Towards a blue revolution

The Fish Site
by The Fish Site
13 February 2007, at 12:00am

SRI LANKA - Aquaculture has rapidly developed in freshwater environments, mainly in Asia, over the last two and half decades. Today, China is the leading producer in freshwater aquaculture in Asia and in the world. It alone provides 78 percent of the total Asian freshwater aquaculture production and 74 percent of the world total.

Inland aquaculture in India

Over the past decade the production in other Asian countries also increased rapidly. Vietnam achieved the highest growth rate (15 percent), Bangladesh (13 percent), and Thailand (9 percent).

This increase in freshwater fish production is mainly attributable to expansion in production areas and improvements in yield, associated with the intensification of aquaculture practices.

Countries in the South and South-East Asia are endowed with inland water bodies, and numerous fish species, and therefore they have an enormous potential for the freshwater aquaculture production contributing to food security, nutrition, employment generation, and rural poverty alleviation.

Recognising these positive elements, successive Sri Lankan governments had given high priority to aquaculture development in its short and medium-term plans.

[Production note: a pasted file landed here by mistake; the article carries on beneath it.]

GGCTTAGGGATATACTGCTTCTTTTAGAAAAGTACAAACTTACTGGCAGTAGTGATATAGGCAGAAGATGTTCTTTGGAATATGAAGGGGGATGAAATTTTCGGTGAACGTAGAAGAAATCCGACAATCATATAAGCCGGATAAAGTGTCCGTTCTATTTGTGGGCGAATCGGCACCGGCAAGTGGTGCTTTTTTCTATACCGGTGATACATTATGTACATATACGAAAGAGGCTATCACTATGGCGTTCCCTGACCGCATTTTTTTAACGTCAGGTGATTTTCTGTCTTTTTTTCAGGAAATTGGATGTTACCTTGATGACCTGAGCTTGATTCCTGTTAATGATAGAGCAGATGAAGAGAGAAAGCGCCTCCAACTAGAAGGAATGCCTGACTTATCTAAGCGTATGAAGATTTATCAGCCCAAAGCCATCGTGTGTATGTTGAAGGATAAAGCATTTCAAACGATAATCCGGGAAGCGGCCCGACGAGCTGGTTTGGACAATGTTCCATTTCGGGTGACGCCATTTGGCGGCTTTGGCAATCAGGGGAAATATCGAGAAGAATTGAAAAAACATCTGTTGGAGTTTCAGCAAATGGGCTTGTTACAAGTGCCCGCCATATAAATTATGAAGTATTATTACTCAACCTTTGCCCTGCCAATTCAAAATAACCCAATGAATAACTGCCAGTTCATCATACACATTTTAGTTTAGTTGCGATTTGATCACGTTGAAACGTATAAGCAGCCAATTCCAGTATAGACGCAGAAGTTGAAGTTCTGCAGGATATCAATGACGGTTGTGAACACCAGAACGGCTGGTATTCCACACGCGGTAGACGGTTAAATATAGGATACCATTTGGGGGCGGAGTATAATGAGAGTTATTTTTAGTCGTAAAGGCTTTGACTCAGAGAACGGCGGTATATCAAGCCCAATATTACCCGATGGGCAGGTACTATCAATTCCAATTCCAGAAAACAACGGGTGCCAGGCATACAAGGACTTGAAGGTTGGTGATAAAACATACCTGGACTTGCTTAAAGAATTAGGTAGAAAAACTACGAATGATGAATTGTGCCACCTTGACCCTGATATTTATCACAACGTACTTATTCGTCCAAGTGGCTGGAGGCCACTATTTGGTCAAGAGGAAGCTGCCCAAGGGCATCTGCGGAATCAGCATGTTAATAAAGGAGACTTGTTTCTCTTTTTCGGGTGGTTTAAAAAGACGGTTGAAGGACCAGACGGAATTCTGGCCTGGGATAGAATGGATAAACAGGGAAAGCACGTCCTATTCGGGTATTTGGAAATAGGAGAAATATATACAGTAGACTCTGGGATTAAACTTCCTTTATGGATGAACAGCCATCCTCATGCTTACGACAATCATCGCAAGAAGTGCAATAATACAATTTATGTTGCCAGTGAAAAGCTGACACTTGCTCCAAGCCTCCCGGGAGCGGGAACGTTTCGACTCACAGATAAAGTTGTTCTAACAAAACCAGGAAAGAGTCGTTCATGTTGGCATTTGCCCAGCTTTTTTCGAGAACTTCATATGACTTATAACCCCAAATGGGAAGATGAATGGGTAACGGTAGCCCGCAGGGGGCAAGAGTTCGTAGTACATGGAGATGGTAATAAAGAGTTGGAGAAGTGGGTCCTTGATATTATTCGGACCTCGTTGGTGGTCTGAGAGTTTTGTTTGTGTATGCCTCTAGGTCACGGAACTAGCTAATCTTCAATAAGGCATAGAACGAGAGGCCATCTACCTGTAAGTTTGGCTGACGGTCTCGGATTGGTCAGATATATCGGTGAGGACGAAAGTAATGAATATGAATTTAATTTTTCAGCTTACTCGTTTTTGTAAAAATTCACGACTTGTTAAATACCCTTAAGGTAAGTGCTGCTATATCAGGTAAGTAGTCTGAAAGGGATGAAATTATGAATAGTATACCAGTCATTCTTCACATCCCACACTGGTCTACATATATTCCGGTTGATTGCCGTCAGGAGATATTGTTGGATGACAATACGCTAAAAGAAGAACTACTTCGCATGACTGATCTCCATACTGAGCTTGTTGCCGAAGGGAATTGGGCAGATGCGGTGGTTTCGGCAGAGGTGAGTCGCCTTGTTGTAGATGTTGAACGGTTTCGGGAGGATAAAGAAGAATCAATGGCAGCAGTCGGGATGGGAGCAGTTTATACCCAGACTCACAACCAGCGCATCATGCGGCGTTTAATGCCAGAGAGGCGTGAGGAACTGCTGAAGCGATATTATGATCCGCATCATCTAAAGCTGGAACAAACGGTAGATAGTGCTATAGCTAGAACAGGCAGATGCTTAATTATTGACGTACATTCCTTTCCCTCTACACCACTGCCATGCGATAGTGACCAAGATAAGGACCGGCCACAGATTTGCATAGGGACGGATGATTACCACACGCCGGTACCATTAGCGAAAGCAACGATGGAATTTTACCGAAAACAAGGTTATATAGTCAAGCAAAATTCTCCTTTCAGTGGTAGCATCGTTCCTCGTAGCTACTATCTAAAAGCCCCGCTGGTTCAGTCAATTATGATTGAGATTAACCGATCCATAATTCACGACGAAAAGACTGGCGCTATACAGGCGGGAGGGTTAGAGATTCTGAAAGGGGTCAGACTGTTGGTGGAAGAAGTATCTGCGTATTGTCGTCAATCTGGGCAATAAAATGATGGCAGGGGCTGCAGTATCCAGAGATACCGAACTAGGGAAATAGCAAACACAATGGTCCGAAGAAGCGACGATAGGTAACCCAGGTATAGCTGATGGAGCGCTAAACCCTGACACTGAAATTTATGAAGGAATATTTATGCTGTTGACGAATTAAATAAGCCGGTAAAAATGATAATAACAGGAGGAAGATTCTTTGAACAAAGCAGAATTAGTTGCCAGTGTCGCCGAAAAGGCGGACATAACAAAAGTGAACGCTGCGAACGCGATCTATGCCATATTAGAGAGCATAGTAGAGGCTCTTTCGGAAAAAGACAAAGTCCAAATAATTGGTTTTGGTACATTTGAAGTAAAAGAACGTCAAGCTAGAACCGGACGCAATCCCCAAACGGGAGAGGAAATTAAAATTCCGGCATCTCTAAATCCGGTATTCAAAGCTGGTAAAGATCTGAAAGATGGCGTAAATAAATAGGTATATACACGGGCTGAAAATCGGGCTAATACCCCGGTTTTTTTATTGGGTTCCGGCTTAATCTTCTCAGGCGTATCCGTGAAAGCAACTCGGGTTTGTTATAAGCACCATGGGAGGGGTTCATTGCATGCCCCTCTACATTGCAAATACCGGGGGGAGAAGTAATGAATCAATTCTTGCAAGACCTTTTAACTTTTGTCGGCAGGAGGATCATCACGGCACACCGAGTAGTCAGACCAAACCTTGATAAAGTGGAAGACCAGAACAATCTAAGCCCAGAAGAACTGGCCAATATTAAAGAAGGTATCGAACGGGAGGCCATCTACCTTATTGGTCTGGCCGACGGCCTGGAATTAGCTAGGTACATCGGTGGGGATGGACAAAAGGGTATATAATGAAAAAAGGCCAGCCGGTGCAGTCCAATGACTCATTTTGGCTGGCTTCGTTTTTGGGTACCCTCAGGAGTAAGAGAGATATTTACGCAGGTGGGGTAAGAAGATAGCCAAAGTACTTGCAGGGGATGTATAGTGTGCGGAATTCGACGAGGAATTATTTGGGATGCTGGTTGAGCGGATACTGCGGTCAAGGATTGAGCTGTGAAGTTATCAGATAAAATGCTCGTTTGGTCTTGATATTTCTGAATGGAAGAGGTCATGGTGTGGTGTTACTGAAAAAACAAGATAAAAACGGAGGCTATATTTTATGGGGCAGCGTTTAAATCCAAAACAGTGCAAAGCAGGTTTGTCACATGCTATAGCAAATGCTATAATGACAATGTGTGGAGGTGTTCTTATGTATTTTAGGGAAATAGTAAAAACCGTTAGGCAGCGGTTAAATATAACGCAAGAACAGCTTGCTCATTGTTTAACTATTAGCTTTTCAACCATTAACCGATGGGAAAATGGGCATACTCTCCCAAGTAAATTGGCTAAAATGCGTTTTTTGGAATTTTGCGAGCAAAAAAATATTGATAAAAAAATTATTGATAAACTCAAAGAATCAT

It was the introduction of exotic tilapias into Sri Lanka's shallow and highly productive perennial reservoirs in the 1950s that led to the establishment of an artisanal fishery however. Yields from this fishery increased progressively reaching 40,000 mt in 1989 with 90 percent of production originating from only 74 major reservoirs.

However, in 2005 the production slumped down to 32,830 mt.

It is estimated that in Sri Lanka's aquaculture production, only 10 percent of its potential has been exploited.

There is vast potential for freshwater aquaculture production in the country from irrigation systems, and from open water areas, which consists of lakes, reservoirs, rivers and swamp.

What went wrong? One of the reasons often quoted is the four-year withdrawal of state patronage from late 1980s. Although accurate statistics are not available, it is said that, since then, there had been a dramatic decline in the catch of many of the larger indigenous species.

Attempts to revitalise the programme continue to be constrained mainly by poor seed availability.

No private sector production or market currently exists and most of the production facilities have reverted to a more lucrative ornamental export industry. This opportunity cost suggests that under current conditions, there is a low likelihood of private sector uptake of food-fish seed production

If we take a look at our neighbour - India, we can learn a few good lessons on how to handle the development of freshwater aquaculture. Today, India is pushing ahead with, what they call -"a Blue Revolution", the rapid increase of fish production in small ponds and water bodies which is becoming a boon to small farmers, the nation's nutrition and its gross domestic product. Their freshwater aquaculture is growing at a healthy 6 percent a year.

Source: Daily News